Canon 77D vs M50
The Canon EOS 77D and the Canon EOS M50 are two digital cameras that were announced, respectively, in February 2017 and February 2018. The 77D is a DSLR, while the M50 is a mirrorless interchangeable lens camera. Both cameras are equipped with an APS-C sensor. Both cameras offer a resolution of 24 megapixels.
Below is an overview of the main specs of the two cameras as a starting point for the comparison.
|Canon 77D||Canon M50|
|Digital single lens reflex||Mirrorless system camera|
|Canon EF mount lenses||Canon EF-M mount lenses|
|24 MP, APS-C Sensor||24 MP, APS-C Sensor|
|1080/60p Video||4K/24p Video|
|ISO 100-25600 (100-51200)||ISO 100-25600 (100-51200)|
|Optical viewfinder||Electronic viewfinder (2360k dots)|
|3.0" LCD, 1040k dots||3.0" LCD, 1040k dots|
|Swivel touchscreen||Swivel touchscreen|
|6 shutter flaps per second||10 shutter flaps per second|
|600 shots per battery charge||235 shots per battery charge|
|131 x 100 x 76 mm, 540 g||116 x 88 x 59 mm, 390 g|
Going beyond this snapshot of core features and characteristics, what are the differences between the Canon EOS 77D and the Canon EOS M50? Which one should you buy? Read on to find out how these two cameras compare with respect to their body size, their imaging sensors, their shooting features, their input-output connections, and their reception by expert reviewers.
The side-by-side display below illustrates the physical size and weight of the Canon 77D and the Canon M50. The two cameras are presented according to their relative size. Three consecutive views from the front, the top, and the rear side are shown. All width, height and depth dimensions are rounded to the nearest millimeter.
The M50 can be obtained in two different colors (black, white), while the 77D is only available in black.
If the front view area (width x height) of the cameras is taken as an aggregate measure of their size, the Canon M50 is notably smaller (22 percent) than the Canon 77D. Moreover, the M50 is markedly lighter (28 percent) than the 77D. In this context, it is worth noting that neither the 77D nor the M50 are weather-sealed.
The above size and weight comparisons are to some extent incomplete since they do not consider the interchangeable lenses that both of these cameras require. Hence, you might want to study and compare the specifications of available lenses in order to get the full picture of the size and weight of the two camera systems.
The adjacent table lists the principal physical characteristics of the two cameras alongside a wider set of alternatives. If you would like to visualize and compare a different camera combination, just use the right or left arrows in the table to switch to the respective camera. Alternatively, you can also navigate to the CAM-parator app and make your selection from the full list of cameras there.
|Canon 77D»||131 mm||100 mm||76 mm||540 g||600||n||Feb 2017||899||Canon 77D|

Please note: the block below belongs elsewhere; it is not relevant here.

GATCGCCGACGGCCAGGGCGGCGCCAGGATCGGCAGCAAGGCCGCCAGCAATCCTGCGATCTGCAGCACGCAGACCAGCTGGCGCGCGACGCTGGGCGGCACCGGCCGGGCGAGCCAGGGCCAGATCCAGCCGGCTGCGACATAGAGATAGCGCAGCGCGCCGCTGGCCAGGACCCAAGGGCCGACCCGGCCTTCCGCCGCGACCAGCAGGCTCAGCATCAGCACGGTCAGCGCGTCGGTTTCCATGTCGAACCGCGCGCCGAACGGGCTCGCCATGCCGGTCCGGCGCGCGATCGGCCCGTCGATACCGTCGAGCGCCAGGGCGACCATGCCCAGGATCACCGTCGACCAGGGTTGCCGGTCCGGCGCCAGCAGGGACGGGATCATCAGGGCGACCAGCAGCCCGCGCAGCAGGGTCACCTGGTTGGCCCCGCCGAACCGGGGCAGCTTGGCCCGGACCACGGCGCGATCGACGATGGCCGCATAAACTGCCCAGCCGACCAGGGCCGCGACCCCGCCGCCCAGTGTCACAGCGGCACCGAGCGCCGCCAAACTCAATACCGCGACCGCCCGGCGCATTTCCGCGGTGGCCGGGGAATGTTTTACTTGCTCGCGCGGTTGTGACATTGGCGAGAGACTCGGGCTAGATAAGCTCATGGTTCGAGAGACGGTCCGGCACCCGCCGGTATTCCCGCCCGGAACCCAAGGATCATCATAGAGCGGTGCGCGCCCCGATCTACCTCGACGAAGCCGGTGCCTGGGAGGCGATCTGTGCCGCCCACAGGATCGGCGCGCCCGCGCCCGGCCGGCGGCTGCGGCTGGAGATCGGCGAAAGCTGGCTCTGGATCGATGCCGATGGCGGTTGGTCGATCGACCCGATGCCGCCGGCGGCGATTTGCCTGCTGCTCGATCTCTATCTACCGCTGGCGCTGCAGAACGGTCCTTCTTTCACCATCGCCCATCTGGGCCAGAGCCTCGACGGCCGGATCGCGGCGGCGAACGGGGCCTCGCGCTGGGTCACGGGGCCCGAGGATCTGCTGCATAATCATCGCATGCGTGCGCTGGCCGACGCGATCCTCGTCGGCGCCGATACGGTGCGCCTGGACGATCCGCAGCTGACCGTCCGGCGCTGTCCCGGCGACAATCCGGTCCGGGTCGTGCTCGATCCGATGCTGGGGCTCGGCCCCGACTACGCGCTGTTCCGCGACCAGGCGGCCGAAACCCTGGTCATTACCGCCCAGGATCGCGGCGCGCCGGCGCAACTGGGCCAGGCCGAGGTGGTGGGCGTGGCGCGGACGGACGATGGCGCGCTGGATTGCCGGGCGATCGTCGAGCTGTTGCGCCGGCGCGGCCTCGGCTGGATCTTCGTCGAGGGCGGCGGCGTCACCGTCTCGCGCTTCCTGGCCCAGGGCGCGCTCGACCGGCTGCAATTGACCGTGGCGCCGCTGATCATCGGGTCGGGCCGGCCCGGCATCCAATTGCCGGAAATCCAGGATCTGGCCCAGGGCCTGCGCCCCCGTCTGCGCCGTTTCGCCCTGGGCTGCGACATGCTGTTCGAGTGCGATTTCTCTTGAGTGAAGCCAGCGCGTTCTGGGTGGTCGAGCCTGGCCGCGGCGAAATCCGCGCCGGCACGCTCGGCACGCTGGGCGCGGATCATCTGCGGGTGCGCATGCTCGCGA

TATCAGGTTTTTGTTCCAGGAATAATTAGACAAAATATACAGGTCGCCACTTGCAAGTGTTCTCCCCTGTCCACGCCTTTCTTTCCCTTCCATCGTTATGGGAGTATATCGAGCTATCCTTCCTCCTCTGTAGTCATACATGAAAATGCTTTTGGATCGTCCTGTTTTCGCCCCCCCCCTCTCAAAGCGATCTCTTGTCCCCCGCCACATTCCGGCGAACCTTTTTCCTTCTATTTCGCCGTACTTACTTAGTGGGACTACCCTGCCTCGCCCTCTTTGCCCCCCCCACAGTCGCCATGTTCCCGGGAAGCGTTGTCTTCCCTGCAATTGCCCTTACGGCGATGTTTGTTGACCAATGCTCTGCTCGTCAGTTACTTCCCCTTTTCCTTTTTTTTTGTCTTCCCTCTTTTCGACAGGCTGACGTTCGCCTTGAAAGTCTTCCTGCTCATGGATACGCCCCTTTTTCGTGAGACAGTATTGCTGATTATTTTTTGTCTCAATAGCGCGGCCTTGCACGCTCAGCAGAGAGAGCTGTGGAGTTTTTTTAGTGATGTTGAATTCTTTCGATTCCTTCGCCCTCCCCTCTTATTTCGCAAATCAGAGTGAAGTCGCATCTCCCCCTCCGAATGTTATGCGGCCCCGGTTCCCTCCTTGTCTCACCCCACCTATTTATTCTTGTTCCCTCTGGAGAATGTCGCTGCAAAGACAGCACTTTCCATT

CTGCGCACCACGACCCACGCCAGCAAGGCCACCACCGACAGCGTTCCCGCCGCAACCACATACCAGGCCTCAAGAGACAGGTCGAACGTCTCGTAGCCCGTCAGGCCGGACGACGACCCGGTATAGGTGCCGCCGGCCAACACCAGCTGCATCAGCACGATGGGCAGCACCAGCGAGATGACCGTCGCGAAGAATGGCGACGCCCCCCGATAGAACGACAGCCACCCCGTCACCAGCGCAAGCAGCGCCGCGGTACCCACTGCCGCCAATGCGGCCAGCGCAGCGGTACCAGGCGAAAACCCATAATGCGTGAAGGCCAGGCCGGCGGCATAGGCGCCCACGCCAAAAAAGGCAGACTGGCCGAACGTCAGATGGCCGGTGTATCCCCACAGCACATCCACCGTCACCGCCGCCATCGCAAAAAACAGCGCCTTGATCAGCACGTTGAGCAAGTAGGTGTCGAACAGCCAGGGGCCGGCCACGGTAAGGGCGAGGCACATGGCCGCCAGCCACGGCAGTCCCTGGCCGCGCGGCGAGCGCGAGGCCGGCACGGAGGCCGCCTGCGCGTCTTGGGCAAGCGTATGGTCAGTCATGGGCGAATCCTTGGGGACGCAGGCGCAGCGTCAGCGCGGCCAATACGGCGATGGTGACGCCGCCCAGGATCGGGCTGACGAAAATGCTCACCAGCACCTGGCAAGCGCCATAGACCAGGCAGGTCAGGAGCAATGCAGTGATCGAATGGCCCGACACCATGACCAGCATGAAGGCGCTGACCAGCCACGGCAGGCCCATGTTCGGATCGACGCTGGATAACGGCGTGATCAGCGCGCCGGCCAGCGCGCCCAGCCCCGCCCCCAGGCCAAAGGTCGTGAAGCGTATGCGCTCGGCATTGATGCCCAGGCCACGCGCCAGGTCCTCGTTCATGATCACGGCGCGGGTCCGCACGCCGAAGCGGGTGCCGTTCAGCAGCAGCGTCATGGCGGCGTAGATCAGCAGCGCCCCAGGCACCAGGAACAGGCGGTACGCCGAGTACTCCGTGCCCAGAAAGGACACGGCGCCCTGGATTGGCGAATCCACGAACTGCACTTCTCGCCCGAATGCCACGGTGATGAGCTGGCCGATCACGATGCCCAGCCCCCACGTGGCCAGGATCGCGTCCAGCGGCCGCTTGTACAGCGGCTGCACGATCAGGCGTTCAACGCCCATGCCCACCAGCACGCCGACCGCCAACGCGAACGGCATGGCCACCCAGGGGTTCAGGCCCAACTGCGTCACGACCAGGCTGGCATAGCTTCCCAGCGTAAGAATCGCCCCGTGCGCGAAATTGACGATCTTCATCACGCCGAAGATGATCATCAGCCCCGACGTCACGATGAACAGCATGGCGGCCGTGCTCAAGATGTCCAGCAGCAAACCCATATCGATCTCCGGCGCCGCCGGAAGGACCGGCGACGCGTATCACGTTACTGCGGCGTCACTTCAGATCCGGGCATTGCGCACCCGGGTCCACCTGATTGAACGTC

|Canon M50«||116 mm||88 mm||59 mm||390 g||235||n||Feb 2018||779||Canon M50|
|Canon G5 X Mark II« »||111 mm||61 mm||46 mm||340 g||230||n||Jul 2019||899||Canon G5 X Mark II|
|Canon M6 Mark II« »||120 mm||70 mm||49 mm||408 g||305||n||Aug 2019||849||Canon M6 Mark II|
|Canon 2000D« »||129 mm||101 mm||78 mm||475 g||500||n||Feb 2018||449||Canon 2000D|
|Canon 200D« »||122 mm||93 mm||70 mm||453 g||650||n||Jun 2017||549||-||Canon 200D|
|Canon 800D« »||131 mm||100 mm||76 mm||532 g||600||n||Feb 2017||749||Canon 800D|
|Canon G9 X Mark II« »||98 mm||58 mm||31 mm||206 g||235||n||Jan 2017||529||Canon G9 X Mark II|
|Canon M6« »||112 mm||68 mm||45 mm||390 g||295||n||Feb 2017||779||-||Canon M6|
|Canon M100« »||108 mm||67 mm||35 mm||302 g||295||n||Aug 2017||499||Canon M100|
|Canon 80D« »||139 mm||105 mm||79 mm||730 g||960||Y||Feb 2016||1,199||-||Canon 80D|
|Canon M5« »||116 mm||89 mm||61 mm||427 g||295||n||Sep 2016||979||Canon M5|
|Canon 750D« »||132 mm||101 mm||78 mm||555 g||440||n||Feb 2015||749||-||Canon 750D|
|Canon 760D« »||132 mm||101 mm||78 mm||565 g||440||n||Feb 2015||649||-||Canon 760D|
|Canon M3« »||111 mm||68 mm||44 mm||366 g||250||n||Feb 2015||679||-||Canon M3|
|Note: Measurements and pricing do not include easily detachable parts, such as interchangeable lenses or optional viewfinders.|
The price is, of course, an important factor in any camera decision. The retail prices at the time of the camera’s release place the model in the market relative to other models in the producer’s line-up and the competition. The M50 was launched at a somewhat lower price (by 13 percent) than the 77D, which makes it more attractive for photographers on a tight budget. Normally, street prices remain initially close to the MSRP, but after a couple of months, the first discounts appear. Later in the product cycle and, in particular, when the replacement model is about to appear, further discounting and stock clearance sales often push the camera price considerably down.
The size of the sensor inside a digital camera is one of the key determinants of image quality. A large sensor will generally have larger individual pixels that offer better low-light sensitivity, provide wider dynamic range, and have richer color-depth than smaller pixels in a sensor of the same technological generation. Further, a large sensor camera will give the photographer additional creative options when using shallow depth-of-field to isolate a subject from its background. On the downside, larger sensors are more costly to manufacture and tend to lead to bigger and heavier cameras and lenses.